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On Monday, advocacy group Enough Is Enough announced via press release that Donald Trump, serial woman-cherisher, had signed an anti-porn pledge, vowing to “prevent the sexual exploitation of children online,” and to “make the internet safer for all.” That really is something.

“Mr. Trump’s leadership and commitment to uphold the rule of law is demonstrated by his signing of the Children’s Internet Safety Presidential Pledge,” said CEO and President of the organization Donna Rice Hughes in a statement. “Governments can’t parent and parents can’t enforce the law. Parents alone cannot prevent internet crimes against their children.”

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“Government must also do its part and enforce all the laws on the books, not just some of them! Over the last two decades America’s children have paid an unnecessarily steep price for the lax enforcement of federal obscenity laws. Obscenity is not protected under the First Amendment, and the failure to enforce the law is harming children across the nation and around the world.”

The statement also cites Utah legislature deeming pornography a “public health crisis” that leads to the “hyper-sexualization of teens.” In an interview, Hughes reportedly said that an explosion of internet porn “rewired teen brains.”

While the Trump campaign has not responded to a request for comment regarding the press release’s veracity, Enough Is Enough’s website features a page dedicated to the presidential pledge, and allows visitors to see Trump’s signed copy of the pledge. The press release noted that the Clinton campaign declined to sign the pledge because of a policy against signing pledges, and that Gary Johnson’s campaign had failed to respond.

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Trump likely signed the pledge (if he even knew what he was signing) because of the Republican party’s new platform position on pornography, which also declares it to be a “public health crisis.”

“The internet must not become a safe haven for predators,” the platform reads. “Pornography, with its harmful effects, especially on children, has become a public health crisis that is destroying the life of millions.”

Of all hardline positions to take on anything, being anti-porn is a bit of an odd fit for Trump, who has spoken widely and openly about his love of sex and naked women.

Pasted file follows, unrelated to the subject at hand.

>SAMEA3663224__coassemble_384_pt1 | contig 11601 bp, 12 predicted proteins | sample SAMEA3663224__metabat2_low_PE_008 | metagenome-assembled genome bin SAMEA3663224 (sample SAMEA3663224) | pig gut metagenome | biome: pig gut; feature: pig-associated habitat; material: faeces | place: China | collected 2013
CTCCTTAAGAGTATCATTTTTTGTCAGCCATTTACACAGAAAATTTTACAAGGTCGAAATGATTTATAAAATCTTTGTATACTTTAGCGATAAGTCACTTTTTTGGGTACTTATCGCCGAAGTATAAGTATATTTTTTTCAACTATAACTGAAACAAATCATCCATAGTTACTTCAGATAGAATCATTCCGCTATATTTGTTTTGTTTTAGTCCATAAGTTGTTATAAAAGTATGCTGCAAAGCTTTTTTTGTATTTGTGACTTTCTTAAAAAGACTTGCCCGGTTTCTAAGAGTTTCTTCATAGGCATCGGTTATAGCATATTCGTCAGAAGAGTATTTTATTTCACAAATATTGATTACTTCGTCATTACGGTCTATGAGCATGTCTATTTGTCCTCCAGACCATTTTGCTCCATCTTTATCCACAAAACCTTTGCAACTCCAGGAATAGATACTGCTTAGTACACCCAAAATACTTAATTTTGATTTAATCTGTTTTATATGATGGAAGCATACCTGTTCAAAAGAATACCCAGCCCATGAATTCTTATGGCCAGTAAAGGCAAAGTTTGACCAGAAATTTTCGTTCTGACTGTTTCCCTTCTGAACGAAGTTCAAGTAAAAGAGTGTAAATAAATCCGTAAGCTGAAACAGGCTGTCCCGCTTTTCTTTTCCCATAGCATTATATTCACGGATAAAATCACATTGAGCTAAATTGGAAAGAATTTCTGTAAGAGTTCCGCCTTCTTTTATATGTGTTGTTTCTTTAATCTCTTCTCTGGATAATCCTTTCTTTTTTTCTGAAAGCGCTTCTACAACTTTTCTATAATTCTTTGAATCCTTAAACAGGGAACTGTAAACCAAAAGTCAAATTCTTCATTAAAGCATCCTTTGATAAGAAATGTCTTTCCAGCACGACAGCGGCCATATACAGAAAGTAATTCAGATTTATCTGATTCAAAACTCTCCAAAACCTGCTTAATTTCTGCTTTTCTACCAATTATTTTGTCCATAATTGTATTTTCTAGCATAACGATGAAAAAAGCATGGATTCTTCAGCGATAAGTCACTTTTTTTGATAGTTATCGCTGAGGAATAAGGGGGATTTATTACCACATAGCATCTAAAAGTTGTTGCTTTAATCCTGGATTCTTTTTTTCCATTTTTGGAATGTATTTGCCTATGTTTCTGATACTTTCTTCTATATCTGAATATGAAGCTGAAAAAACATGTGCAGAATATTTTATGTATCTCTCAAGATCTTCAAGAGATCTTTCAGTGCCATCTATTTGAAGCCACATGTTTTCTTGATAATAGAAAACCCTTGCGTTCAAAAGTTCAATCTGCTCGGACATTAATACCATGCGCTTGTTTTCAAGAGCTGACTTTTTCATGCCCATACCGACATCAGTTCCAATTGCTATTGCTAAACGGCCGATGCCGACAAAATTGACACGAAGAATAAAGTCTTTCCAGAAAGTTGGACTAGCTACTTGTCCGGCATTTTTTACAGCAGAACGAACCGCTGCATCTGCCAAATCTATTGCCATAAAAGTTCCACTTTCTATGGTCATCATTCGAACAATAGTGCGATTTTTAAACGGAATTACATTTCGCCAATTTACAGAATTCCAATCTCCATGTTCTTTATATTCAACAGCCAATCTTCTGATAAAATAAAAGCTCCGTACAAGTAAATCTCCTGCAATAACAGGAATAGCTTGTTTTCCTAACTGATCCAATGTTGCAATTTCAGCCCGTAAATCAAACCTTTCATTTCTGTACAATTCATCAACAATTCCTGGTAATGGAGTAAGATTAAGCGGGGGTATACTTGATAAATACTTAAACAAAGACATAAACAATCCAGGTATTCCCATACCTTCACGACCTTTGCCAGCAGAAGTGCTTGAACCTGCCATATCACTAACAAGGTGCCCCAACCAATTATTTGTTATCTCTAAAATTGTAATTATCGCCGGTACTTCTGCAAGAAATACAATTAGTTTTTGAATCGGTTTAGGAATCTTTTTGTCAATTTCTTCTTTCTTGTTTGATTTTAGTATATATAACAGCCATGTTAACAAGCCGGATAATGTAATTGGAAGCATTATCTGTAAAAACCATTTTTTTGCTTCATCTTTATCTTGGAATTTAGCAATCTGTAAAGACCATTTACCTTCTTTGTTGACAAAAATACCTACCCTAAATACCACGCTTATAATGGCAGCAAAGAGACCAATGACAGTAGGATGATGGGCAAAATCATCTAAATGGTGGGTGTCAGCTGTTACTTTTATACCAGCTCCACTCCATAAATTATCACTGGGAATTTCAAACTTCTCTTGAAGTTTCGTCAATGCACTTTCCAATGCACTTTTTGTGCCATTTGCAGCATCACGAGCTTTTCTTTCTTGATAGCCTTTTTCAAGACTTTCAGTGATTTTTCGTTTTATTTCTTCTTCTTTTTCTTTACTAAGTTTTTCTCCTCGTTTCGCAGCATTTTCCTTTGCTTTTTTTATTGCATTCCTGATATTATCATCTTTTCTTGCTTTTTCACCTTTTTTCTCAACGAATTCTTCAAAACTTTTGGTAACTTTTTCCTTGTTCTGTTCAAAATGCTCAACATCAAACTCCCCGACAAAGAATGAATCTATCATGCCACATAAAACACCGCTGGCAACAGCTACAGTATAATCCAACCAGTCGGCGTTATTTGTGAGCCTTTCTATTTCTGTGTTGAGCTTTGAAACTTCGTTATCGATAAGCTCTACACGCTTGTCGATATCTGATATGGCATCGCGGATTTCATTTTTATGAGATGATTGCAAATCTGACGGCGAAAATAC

After the New York Post published nude photographs of his wife Melania Trump published in a 1996 issue of Max Magazine, the presidential candidate said, “Melania was one of the most successful models, and she did many photo shoots, including for covers and major magazines. This was a picture taken for a European magazine prior to my knowing Melania. In Europe, pictures like this are very fashionable and common.”

These comments were published in an article dated August 1. The pledge was supposedly signed on July 16.

In a 2003 interview with Howard Stern, he objectified an intern (“By the way, your intern is incredible. Julie. It’s her first day. Get her out here, she’s amazing... Look at the face,” he said), discussed J. Lo’s butt (“I really like J. Lo but that ass is... I mean...”), and said that he had watched Paris Hilton’s sex tape even though he had known her since she was 12 and is close with her family.

From the Daily Beast:

“Now, somebody who a lot of people don’t give credit to but is in actuality very beautiful is Paris Hilton,” Trump told Stern. “I’ve known Paris Hilton from the time she’s 12, her parents are friends of mine, and the first time I saw her she walked into the room and I said, ‘Who the hell is that?’ At 12, I wasn’t interested… but she was beautiful.”

In that same interview, he said his daughter Ivanka had “the best body... She’s a great beauty.”

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Trump has a storied history of speaking offensively about women, and has called them pieces of ass, and said, “If Ivanka weren’t my daughter, perhaps I’d be dating her.”

When I asked Kevin McVicker, a spokesperson for the Enough is Enough campaign, whether or not it cared to comment on Trump’s quotes about Melania and history of speaking offensively about women, he said “I don’t know,” and directed me to a Trump campaign spokesperson.

The Trump campaign has not yet responded to that request for comment.

Update (2:00 p.m.): McVicker later clarified via email that he thought I was asking whether the Trump campaign had a comment, not EIE. He provided the following comment from Hughes (with the following formatting):

Everyone deserves to be treated with dignity and respect, children, women and men.

This Pledge is about

Preventing Sexual exploitation of children and calling on each candidate,.

if elected President to make a pledge to defend the innocence and dignity of America’s children by enforcing the existing federal laws and advancing public policies designed to 1) prevent the sexual exploitation of children online and 2) to make the Internet safer for all. EIE is a non-partisan, non-profit organization and does not endorse or oppose candidates for office.

The Pledge’s goals include a commitment to appoint an Attorney General, who will make the vigorous prosecution of the federalobscenity, child pornography, sexual predation, child trafficking laws and the Children’s Internet Protection Act a top priority. The Pledge also includes provisions for the necessary resources and tools to prosecute such crimes and calls for the establishment of public-private partnerships to step up voluntary efforts to reduce and prevent Internet crimes against children. Finally, the Pledge asks for consideration to appoint a Presidential Commission to examine the harmful public health impact of Internet pornography and the prevention of the sexual exploitation of children in the digital age.